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Last month’s column described a decentralized approach to budget management, where operating staff are given both authority and responsibility over their financial resources. On the surface it seems like a good idea, but few governments do it. Why don’t they?
At least part of the reason is that a centralized, top-down budget management system was, at one point in history, a good solution to serious problems associated with government in general and local government in particular.
A hundred years ago, as America entered the 20th century, two forces came together to change local government. The reform movement sought to address widespread corruption within city governments, and to put an end to the spoils system in which the city’s political machine would reward supporters with city jobs and contracts. At the same time, the progressive movement held that an effective and efficient city government would be critical in addressing an increasingly urban population. Principles of the new administrative science that was being developed in the private sector could also be applied to government organizations, putting government on a scientifically sound and rational base.
A key feature of government reform was a strong centralized command-and-control management system. The work of Frederick Taylor had shown that work could be done much more efficiently if a smart manager could study the work processes and then direct the workers in the best way to accomplish tasks.
The council-manager plan, championed by Richard Childs and the National Civic League would replace party bosses and political hacks with a professional (and ethical) central administrator, patterned very closely after a business CEO. An elected city council would still set overall policies and laws for the city, but an organizational firewall between policy and administration would reduce the opportunities for corruption. In 1924, the City Managers Association adopted its first code of ethics. To this day, adherence to this strict code remains the only requirement for a city manager to be a member of the professional association (now called the International City/County Management Association, or ICMA).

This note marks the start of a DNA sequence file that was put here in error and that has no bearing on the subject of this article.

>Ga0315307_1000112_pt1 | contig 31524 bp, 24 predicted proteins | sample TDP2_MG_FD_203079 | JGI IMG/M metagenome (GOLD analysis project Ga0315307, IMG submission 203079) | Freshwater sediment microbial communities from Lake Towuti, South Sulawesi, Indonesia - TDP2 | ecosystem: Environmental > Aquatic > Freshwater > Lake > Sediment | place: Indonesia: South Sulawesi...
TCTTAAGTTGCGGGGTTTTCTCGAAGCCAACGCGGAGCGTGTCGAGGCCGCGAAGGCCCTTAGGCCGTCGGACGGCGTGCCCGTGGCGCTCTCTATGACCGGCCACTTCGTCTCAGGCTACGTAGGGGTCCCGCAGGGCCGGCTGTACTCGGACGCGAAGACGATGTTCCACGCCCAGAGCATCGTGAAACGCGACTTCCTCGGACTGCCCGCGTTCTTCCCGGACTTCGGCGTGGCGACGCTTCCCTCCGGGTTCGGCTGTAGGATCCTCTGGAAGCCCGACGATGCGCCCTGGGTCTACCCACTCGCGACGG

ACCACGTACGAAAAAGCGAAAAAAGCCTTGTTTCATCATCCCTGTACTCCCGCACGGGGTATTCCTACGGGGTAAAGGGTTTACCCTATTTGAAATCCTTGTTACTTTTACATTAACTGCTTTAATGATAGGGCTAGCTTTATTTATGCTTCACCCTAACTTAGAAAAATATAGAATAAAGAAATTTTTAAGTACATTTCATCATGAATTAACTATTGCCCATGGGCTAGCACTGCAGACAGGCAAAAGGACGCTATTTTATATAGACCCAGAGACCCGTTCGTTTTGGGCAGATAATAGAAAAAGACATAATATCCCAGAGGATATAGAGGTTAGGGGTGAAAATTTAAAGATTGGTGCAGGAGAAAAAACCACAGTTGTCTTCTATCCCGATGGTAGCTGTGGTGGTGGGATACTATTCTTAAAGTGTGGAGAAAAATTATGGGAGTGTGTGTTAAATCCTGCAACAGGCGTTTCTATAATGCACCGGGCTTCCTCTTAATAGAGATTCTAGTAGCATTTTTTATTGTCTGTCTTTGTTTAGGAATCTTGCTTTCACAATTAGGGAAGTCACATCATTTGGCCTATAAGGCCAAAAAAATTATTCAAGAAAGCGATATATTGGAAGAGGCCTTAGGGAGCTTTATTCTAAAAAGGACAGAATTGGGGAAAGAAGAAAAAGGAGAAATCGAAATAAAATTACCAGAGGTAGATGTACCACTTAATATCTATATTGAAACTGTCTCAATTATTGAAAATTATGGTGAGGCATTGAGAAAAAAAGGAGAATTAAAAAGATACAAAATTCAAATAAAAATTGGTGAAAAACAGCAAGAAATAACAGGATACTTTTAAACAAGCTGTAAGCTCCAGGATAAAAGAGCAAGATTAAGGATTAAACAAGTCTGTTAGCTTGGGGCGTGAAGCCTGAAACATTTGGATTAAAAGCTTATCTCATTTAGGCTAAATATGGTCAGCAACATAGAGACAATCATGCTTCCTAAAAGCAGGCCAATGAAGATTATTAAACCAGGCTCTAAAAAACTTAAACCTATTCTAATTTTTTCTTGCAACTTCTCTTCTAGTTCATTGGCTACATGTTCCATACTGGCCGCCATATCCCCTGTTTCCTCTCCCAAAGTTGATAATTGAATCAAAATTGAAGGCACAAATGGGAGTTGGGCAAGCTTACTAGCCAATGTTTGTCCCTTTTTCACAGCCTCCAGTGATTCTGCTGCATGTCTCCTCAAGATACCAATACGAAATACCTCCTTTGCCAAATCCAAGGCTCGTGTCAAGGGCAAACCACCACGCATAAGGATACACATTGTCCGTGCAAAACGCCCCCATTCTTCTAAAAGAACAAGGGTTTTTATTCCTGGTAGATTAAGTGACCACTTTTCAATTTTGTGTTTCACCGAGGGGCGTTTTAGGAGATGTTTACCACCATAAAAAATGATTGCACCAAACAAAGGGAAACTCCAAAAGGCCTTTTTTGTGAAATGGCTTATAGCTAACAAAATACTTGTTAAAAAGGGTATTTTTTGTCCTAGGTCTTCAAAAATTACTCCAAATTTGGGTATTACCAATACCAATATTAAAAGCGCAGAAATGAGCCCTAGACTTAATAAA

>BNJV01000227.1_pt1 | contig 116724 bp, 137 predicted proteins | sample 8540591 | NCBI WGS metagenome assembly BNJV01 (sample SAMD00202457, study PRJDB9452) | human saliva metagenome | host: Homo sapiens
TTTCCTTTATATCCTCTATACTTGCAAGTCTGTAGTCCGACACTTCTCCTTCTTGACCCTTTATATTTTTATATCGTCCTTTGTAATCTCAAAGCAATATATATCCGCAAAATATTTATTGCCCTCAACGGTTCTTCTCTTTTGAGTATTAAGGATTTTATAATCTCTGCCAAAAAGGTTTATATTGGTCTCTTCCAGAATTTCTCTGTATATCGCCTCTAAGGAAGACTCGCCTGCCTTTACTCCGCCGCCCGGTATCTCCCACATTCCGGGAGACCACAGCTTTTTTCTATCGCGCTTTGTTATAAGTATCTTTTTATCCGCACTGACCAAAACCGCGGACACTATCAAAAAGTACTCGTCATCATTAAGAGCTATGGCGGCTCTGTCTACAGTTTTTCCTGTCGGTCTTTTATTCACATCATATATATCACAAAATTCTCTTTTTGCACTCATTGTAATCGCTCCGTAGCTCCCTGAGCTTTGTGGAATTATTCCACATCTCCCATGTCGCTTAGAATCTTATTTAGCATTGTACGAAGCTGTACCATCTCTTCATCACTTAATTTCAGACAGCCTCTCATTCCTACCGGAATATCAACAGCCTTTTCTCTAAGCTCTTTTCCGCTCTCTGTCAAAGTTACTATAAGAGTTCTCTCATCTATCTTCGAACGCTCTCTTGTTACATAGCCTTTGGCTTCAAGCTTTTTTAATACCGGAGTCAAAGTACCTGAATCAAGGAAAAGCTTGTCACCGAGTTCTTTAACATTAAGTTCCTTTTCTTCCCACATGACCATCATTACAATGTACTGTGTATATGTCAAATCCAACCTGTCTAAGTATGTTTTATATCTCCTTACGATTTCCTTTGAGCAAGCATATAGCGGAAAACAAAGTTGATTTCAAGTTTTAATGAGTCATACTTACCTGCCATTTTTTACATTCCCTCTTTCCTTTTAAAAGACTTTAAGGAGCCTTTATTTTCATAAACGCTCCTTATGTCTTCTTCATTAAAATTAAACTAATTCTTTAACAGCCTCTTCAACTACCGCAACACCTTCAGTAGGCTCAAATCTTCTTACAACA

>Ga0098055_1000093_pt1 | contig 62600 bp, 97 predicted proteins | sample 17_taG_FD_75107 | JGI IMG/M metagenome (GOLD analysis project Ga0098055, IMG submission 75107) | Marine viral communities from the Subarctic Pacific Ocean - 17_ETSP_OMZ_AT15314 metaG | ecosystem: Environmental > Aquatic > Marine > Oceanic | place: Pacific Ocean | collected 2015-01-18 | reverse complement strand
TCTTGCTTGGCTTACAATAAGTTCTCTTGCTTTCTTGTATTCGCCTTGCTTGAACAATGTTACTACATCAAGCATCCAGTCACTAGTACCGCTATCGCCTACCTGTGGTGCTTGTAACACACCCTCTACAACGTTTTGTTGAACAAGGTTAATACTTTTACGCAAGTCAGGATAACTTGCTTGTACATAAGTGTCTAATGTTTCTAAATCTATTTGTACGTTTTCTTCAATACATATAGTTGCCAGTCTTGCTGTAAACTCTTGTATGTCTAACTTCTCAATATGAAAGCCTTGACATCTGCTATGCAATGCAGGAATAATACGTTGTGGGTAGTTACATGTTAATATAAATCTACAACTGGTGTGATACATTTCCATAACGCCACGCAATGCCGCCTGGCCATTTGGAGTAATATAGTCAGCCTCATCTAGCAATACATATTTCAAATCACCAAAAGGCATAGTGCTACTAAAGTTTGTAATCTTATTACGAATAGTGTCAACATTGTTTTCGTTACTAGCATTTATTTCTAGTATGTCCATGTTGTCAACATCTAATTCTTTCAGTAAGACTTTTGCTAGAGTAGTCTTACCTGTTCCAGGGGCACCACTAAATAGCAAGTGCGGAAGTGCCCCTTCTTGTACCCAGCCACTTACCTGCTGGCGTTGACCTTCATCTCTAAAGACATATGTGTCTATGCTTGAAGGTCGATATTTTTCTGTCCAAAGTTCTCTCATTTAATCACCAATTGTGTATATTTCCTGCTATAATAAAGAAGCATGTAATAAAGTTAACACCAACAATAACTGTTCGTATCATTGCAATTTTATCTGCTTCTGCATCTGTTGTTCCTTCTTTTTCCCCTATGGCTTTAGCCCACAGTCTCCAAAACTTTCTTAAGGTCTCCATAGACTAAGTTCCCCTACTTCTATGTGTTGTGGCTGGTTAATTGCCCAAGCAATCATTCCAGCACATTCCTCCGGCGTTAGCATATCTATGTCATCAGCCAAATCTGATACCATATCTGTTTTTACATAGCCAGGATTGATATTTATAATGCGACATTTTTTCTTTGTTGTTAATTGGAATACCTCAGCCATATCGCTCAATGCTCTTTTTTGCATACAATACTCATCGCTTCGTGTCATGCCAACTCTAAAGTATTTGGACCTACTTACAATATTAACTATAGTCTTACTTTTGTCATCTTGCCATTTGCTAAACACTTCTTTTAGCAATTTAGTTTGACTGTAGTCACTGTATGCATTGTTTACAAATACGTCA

In 1901, the National League of Cities proposed a “uniform system” of accounts that could be used to track revenues and expenses and to assist in making comparisons across cities. The new double-entry accounting systems tracked revenues and expenses, assets and liabilities, and provided both monthly and annual financial reports.
The reforms included not only new processes, but also new (centralized) organizational structures that identified the officer who would patrol and enforce the rules. This officer was often a city auditor; today the role is typically held by a finance director, chief accountant, or controller (an especially appropriate title).
Once the budget was adopted by the city council, the chief executive was accountable for managing it. If the city council set appropriations at a higher level (by department or program), the city manager (or finance director) could still set limits at the line item level, requiring operating departments to seek formal approval to shift budget authority between line items. In some cases, the fiscal year was split into smaller periods (months or quarters), and budget allotments limited total spending within these periods.
From a purely financial management perspective, there is much to be said for centralized budget control systems, and little to criticize. If public organizations were inanimate black boxes, with revenues as inputs and expenditures as outputs, it would be hard to devise a better system. The CEO (or chief financial officer) is the central processing unit (CPU) that keeps the rest of the machine operating efficiently, coordinating and regulating the performance of the various components of the machine. This CPU sends out instructions (the budget manual) and receives feedback in the form of budget requests and policy inputs from the governing board. Using a set of algorithms, the CPU optimizes the budget, which in turn regulates the amount of resources consumed by the rest of the organization.
But government organizations are not black boxes. In fact, the very concept of an organization (along with revenues, expenditures, and money itself) is an abstraction. In reality, government organizations are just groups of human beings. These human beings spend some of their time and energy to help other people, and other people spend some of their time and energy to keep the government workers fed and housed.
The question then becomes, do current budget practices fit with what we now know about human beings? Stay tuned for next month’s column.
Author: Scott Lazenby, city manager, City of Sandy, OR and adjunct associate professor, Portland State University. [email protected]